Both state and local economic leaders say a $553 million ammunition company project in Blount County is "still ongoing" despite a handful of setbacks.

In October 2015, Advanced Munitions International announced plans to expand and relocate its headquarters from Arizona to Alcoa, bringing 605 jobs to Blount County.

AMI was given two years to begin construction on the project. That deadline is up on Oct. 19.

"I've been here for six years, and it's the first one we've ever had use three quarters of their allotted time to get it done, so I'd say it's pretty rare," Blount Partnership Communications Director Jeff Muir said. "If they want to take the full two years to do it, that's their prerogative."

Since the announcement, AMI has undergone changes in leadership, lawsuits and financial troubles.

In October 2016, former AMI CEO Mark Kresser sued AMI and its sister company, Advanced Tactical Armament Concepts, on charges including fraud and breach of contract.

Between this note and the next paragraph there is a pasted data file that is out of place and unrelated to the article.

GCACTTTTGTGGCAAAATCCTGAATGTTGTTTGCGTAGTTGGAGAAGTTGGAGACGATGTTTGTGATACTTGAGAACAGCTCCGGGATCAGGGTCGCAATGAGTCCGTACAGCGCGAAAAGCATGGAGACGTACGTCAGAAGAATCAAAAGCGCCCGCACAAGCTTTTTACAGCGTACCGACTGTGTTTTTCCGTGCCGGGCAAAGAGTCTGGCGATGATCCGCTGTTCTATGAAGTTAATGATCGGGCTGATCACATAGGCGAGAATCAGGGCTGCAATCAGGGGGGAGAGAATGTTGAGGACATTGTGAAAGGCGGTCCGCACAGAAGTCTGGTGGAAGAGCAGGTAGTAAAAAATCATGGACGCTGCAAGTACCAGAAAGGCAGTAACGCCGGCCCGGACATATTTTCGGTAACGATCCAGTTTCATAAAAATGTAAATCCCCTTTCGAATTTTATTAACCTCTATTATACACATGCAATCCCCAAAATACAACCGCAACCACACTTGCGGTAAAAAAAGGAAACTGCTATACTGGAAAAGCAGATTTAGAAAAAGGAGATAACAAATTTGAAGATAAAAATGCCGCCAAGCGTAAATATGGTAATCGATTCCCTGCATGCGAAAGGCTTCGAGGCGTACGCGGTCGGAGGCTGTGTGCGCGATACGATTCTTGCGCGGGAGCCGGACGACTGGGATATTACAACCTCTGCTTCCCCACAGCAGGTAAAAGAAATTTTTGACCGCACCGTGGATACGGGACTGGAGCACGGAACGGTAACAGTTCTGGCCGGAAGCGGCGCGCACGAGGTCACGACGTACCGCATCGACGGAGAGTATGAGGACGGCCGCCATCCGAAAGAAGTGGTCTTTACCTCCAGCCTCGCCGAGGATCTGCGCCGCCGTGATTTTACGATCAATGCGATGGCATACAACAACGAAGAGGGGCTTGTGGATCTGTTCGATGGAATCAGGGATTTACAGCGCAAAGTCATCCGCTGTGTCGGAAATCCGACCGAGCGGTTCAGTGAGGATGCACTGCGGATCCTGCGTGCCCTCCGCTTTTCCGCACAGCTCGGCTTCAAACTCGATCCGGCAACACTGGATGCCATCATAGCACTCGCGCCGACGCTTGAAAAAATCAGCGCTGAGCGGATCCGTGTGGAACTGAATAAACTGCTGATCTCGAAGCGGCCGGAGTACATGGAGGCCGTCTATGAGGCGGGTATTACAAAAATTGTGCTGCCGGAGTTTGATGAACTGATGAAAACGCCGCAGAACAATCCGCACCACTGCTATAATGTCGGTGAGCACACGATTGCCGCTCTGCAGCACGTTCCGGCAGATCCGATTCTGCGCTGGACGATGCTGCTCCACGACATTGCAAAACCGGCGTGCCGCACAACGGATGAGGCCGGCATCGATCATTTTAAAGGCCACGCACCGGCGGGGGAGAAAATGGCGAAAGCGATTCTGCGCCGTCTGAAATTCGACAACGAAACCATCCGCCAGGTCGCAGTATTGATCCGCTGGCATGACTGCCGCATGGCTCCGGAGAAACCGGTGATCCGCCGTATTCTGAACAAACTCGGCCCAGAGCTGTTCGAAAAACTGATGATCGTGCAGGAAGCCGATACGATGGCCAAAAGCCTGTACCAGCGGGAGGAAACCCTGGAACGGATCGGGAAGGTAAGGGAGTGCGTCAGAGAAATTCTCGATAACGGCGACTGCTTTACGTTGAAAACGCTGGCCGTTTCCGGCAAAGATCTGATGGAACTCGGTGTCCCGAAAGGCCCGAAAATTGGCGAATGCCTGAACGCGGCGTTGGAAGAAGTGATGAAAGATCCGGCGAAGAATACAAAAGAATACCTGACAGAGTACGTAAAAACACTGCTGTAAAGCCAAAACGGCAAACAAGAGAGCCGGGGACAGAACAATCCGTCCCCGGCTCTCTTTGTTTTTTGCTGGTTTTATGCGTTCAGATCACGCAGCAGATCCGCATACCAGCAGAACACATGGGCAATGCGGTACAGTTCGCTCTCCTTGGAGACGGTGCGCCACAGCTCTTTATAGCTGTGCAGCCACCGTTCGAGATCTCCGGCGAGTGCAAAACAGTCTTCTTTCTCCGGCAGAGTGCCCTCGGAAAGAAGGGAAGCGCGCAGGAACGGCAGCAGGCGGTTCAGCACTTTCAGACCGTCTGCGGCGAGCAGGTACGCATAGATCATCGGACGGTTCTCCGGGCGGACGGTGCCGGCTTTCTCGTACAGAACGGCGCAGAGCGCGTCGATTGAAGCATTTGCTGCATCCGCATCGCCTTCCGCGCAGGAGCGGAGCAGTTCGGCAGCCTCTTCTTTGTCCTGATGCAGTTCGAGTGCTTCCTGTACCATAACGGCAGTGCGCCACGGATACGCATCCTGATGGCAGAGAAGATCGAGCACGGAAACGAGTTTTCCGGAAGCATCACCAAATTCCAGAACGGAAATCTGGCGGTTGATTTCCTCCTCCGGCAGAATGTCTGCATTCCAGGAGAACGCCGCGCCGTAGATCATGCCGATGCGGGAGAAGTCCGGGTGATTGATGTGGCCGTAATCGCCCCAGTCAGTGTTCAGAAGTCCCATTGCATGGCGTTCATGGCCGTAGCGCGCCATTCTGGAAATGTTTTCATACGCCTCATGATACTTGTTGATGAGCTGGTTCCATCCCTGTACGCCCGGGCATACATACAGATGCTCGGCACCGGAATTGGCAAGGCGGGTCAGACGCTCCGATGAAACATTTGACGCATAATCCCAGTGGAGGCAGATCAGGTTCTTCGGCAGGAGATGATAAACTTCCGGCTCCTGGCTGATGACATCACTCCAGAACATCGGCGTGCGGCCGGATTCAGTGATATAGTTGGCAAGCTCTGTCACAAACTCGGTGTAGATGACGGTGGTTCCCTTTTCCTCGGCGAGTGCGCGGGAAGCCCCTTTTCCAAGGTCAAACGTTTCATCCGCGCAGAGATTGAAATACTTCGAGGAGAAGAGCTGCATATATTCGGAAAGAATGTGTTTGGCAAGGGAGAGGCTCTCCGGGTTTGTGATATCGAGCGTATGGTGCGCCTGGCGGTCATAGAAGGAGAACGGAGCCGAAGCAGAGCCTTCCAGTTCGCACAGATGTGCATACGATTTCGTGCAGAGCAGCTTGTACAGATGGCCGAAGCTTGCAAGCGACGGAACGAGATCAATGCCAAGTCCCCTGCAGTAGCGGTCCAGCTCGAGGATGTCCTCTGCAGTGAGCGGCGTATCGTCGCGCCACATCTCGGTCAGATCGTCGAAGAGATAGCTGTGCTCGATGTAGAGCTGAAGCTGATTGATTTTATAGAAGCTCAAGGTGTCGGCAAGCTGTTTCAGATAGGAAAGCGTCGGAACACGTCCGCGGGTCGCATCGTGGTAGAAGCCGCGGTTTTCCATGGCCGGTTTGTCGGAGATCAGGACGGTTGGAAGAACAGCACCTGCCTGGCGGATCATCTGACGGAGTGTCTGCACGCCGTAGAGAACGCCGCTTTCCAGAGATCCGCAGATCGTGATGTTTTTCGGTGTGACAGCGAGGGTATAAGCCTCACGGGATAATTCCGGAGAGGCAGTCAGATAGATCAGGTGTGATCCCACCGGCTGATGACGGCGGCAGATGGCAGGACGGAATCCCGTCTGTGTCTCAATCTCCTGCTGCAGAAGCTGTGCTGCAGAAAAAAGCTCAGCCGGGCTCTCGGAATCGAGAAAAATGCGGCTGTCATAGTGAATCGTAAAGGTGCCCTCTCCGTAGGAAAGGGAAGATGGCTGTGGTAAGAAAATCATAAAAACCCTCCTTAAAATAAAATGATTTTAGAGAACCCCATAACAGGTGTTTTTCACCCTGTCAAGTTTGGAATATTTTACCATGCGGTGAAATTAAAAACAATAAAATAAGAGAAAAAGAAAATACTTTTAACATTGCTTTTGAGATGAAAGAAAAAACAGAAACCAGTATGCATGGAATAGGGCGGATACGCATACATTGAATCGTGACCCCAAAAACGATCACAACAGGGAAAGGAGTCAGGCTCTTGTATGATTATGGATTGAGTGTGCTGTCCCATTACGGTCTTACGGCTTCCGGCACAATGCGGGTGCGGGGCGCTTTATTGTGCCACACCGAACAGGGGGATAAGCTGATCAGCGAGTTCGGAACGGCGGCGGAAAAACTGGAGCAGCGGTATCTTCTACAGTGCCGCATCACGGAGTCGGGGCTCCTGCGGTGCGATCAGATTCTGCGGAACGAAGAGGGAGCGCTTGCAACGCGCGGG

Kresser claimed that the companies "did not have the financial ability, or commitments to construct a several-hundred-million dollar manufacturing plant in Alcoa, Tennessee."

AMI has also since returned the deed for its 235 acres on Louisville Loop Road to the Blount Partnership.

"When we deem that they are financially sound and stable to start this project, we'll deed the land back to them and they will reimburse the Partnership and county for any lawyer-related fees or costs," Muir said.

Despite the setbacks, economic development leaders say they are confident the project will get up and going.

"While the timeline of the AMI project has shifted from what was announced in 2015, the project is still ongoing. The East Tennessee economy is experiencing great momentum, and we do not expect this delay to have an impact on the economy or job opportunities," Tennessee Department of Economic and Community Development Communications Director Jennifer McEachern said in a statement to 10News.

The Blount Partnership has not put capital investments such as roads and other infrastructe into the land for AMI's project.

"The ball is in their court as to as far as when they break ground, then we can start going with those capital improvements," Muir said.

Alcoa City Manager Mark Johnson said he hopes things will work out. He said all they can do is sit back, wait and see what happens.